The British writer T.S Eliot once claimed that “immature poets imitate; mature poets steal” and the very same goes for anyone trying to write about the brilliance of a holiday in Suffolk.
Indeed, why try to describe the excellence of the county when more successful authors have done a much better job of it before?
To make this point more clear, I’ve unearthed four notable works of literature that refer to the towns and coastline of Suffolk in far more exciting ways than I’m capable of.
If they don’t inspire you to take a holiday in Suffolk, I’m not sure anything will.
1: The Pickwick Papers – Charles Dickens
An author who requires no introduction, Charles Dickens had more than a passing affinity with Suffolk. From Blundeston to Bury St Edmunds, various Suffolk towns and villages appear in the works of the celebrated Victorian.
In his debut novel, The Pickwick Papers, Dickens has one of his characters describe his lodgings in Ipswich. Equal parts flattering and equal parts damning, he goes on to explain how:
“The Great White Horse is famous in the neighbourhood, in the same degree as a prize ox, or a county paper-chronicled turnip, or unwieldy pig – for its enormous size. Never were such labyrinths of uncarpeted passages, such clusters of mouldy, ill-lighted rooms, such huge numbers of small dens for eating or sleeping in, but beneath any one roof as are collected together between the four walls of the Great White Horse at Ipswich”
Whilst the hotel is no longer operational, anyone renting one of our barges in Suffolk will have no difficulty getting in and out of Ipswich to enjoy everything else it has to offer. Whether it’s for a bite to eat at one of its many restaurants or to spend time wandering through its museums, a day out in Ipswich promises to be an entertaining one.
2: A Warning to the Curious – M. R. James
A master of the macabre, M. R. James penned an impressive collection of ghost stories that continue to thrill audiences around fireplaces to this day.
Though born in Kent, James studied at Cambridge and subsequently developed a real affection for the Suffolk countryside and coast.
In one of his most popular stories, A Warning to the Curious, James describes a fictional town clearly based on Aldeburgh. On arrival, the narrator describes:
“Flat fields to the north, merging into heath; heath, fir woods, and, above all, gorse, inland. A long sea-front and a street: behind that a spacious church of flint, with a broad, solid western tower and a peal of six bells.”
Unmistakably a sketch of the coastal town, this description goes a long way towards articulating the natural beauty of the destination. A mere ten minute drive from our barges for rent, there’s no excuse for not visiting when staying with us.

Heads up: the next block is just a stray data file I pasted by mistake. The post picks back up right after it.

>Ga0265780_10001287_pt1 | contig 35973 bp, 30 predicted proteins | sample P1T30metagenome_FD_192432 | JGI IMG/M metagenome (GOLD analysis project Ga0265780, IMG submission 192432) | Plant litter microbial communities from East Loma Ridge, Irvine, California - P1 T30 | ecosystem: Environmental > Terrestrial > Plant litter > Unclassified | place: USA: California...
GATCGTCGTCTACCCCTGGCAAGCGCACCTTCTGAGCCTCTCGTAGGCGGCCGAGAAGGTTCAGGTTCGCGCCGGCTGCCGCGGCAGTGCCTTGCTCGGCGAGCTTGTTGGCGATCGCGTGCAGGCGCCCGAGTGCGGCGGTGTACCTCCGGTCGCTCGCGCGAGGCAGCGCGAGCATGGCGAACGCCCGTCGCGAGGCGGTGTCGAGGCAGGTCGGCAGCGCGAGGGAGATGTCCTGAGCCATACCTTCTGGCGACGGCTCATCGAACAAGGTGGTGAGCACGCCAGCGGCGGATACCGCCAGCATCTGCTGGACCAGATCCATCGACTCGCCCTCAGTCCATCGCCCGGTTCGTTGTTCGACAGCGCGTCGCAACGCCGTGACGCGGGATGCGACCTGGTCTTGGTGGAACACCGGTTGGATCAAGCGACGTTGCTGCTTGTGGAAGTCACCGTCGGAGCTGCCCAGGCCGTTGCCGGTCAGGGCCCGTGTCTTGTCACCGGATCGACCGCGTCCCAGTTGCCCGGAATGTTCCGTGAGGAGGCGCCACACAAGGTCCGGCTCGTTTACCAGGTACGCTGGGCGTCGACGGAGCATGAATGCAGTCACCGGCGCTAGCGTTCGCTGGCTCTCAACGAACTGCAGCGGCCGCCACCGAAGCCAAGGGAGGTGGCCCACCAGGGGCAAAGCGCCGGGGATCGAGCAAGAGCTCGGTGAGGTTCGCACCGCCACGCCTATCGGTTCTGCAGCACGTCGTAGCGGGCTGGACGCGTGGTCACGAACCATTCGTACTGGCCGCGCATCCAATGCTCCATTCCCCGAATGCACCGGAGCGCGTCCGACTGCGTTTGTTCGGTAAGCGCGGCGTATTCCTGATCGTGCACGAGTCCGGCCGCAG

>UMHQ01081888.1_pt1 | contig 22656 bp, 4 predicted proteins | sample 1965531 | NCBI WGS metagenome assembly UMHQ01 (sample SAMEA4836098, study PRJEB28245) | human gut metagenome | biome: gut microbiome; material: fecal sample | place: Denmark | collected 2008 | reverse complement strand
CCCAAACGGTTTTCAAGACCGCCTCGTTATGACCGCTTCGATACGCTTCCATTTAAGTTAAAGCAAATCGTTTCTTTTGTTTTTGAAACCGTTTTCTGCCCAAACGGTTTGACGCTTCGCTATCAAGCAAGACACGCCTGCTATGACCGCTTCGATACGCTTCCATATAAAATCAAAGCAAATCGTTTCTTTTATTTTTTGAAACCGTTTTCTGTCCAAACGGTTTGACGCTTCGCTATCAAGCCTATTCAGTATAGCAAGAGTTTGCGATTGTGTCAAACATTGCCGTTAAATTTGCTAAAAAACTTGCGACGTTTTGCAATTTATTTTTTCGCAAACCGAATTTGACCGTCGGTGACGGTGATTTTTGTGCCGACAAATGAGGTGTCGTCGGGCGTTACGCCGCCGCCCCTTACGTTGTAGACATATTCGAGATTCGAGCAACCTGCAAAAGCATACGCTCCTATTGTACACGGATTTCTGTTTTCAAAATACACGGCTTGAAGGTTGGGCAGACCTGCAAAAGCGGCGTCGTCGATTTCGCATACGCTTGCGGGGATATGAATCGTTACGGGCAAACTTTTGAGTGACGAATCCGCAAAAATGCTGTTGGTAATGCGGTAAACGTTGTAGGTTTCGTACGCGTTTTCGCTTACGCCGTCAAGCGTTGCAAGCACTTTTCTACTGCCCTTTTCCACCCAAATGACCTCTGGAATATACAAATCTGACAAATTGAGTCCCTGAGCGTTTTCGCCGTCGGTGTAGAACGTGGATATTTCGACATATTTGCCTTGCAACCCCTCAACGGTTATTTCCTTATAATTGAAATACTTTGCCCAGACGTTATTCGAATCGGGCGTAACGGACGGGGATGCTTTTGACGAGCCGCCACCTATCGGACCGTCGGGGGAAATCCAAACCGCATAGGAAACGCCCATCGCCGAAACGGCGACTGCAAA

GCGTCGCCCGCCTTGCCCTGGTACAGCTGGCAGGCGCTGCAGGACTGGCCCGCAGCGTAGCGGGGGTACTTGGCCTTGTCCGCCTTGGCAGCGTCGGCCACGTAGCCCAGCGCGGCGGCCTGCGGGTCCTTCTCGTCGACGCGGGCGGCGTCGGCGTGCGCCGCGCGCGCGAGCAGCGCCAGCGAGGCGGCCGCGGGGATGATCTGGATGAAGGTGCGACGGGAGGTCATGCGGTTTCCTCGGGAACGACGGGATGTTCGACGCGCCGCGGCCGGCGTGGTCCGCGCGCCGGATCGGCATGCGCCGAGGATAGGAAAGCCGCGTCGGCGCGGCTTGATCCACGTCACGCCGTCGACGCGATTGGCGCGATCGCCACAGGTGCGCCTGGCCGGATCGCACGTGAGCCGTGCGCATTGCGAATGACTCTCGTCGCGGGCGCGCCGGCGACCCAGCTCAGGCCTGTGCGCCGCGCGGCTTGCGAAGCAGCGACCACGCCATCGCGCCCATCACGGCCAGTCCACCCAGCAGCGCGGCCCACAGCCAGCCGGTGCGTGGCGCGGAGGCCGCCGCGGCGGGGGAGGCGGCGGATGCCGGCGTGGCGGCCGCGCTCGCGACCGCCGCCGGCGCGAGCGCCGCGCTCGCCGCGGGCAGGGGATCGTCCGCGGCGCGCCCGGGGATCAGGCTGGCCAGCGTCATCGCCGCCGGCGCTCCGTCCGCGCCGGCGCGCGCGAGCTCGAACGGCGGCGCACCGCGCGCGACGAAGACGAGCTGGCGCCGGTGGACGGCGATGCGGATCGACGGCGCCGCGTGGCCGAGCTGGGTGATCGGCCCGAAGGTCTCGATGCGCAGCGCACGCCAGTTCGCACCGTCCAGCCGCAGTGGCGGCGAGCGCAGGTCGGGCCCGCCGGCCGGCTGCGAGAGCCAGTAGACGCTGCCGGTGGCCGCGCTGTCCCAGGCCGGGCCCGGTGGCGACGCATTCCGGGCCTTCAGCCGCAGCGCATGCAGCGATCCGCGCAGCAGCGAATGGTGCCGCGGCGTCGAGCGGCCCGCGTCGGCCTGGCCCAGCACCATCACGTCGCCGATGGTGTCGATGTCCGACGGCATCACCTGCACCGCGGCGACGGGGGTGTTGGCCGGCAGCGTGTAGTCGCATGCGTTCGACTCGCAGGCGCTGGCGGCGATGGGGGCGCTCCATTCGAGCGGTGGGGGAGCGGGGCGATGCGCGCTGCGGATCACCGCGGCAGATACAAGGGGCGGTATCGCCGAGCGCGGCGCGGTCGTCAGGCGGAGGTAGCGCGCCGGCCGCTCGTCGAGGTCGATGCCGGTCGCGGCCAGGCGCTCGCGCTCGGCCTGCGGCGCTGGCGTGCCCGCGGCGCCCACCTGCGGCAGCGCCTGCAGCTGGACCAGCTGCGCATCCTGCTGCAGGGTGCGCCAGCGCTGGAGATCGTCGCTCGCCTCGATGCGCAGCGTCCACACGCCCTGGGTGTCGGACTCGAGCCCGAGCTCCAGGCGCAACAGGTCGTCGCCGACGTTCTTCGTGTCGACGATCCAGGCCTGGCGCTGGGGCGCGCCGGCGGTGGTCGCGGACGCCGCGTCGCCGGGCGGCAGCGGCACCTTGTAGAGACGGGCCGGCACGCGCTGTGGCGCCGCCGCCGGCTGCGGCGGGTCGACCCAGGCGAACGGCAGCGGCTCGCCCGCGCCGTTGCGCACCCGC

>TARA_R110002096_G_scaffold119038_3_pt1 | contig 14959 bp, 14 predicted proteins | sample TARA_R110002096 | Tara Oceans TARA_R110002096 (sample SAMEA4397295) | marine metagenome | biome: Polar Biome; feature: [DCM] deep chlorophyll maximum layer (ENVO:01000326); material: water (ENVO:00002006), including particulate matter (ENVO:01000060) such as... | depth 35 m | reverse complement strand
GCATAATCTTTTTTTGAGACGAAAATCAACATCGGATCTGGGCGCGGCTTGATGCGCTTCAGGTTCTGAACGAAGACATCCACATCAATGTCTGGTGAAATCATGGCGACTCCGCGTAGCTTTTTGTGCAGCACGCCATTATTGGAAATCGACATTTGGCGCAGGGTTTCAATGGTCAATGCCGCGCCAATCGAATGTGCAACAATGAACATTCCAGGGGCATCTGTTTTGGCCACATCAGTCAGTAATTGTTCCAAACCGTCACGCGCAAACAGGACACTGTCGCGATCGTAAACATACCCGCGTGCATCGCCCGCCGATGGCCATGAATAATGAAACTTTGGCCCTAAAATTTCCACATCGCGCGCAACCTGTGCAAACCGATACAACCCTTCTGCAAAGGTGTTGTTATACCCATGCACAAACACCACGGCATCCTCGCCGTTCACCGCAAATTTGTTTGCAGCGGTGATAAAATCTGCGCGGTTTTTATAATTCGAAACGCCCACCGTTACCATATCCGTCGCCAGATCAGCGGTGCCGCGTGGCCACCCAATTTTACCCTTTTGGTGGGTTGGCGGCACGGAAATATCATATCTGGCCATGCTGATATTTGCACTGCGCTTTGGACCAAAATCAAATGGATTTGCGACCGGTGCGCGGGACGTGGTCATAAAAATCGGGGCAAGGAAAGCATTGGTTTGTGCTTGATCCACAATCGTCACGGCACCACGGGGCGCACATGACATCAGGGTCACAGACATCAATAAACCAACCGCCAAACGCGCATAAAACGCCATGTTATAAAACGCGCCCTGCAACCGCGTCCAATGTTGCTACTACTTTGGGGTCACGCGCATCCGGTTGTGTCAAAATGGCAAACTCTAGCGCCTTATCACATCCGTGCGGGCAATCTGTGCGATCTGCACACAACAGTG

Interestingly, rumours have it that James once encountered a ghost himself in the village of Great Livermere. Only a half hour drive from our barns, the more daring of our visitors are by all means welcome to visit the quaint village to determine the truth of such stories!
Another curious fact with a bit of local flavour is that James’ research was responsible for identifying the burial place of the abbots in the Bury St Edmunds Abbey.
Altogether, James did quite a bit for raising the profile of Suffolk.
3: Rings of Saturn – W.G. Sebald
A German author with more than a little love for Suffolk, W.G Sebald taught at the University of East Anglia but spent his downtime on our side of the county line.
Published in 1995, his novel Rings of Saturn chronicles a rather long walk he took through the Suffolk countryside as part of some much needed R&R.
At the outset of his journey, he describes how:
“I set off to walk the county of Suffolk, in the hope of dispelling the emptiness that takes hold of me whenever I have completed a long stint of work. And in fact my hope was realised up to a point: for I have seldom felt so carefree as I did then, walking for hours in the day through the thinly populated countryside”
When it comes to a poetic argument for why you should take a holiday in Suffolk, it doesn’t get much better than this.
4: We Didn’t Mean to go to the Sea – Arthur Ransome
One of the biggest advocates of Suffolk, Arthur Ransome penned the hugely successful Swallows and Amazons series. Following the adventures of a small group of children around Norfolk and Suffolk, it is in We Didn’t Mean to go to the Sea that Ransome makes the most direct nod towards our fine county.
Describing the joys of renting a boat on the River Orwell, he goes to explain how:
“..this happy place where almost everybody wore sea-boots, and land, in comparison with water, seemed hardly to matter at all”
If ever there was a perfect description of how much fun it is to get out on the water when holidaying in Suffolk, this is it.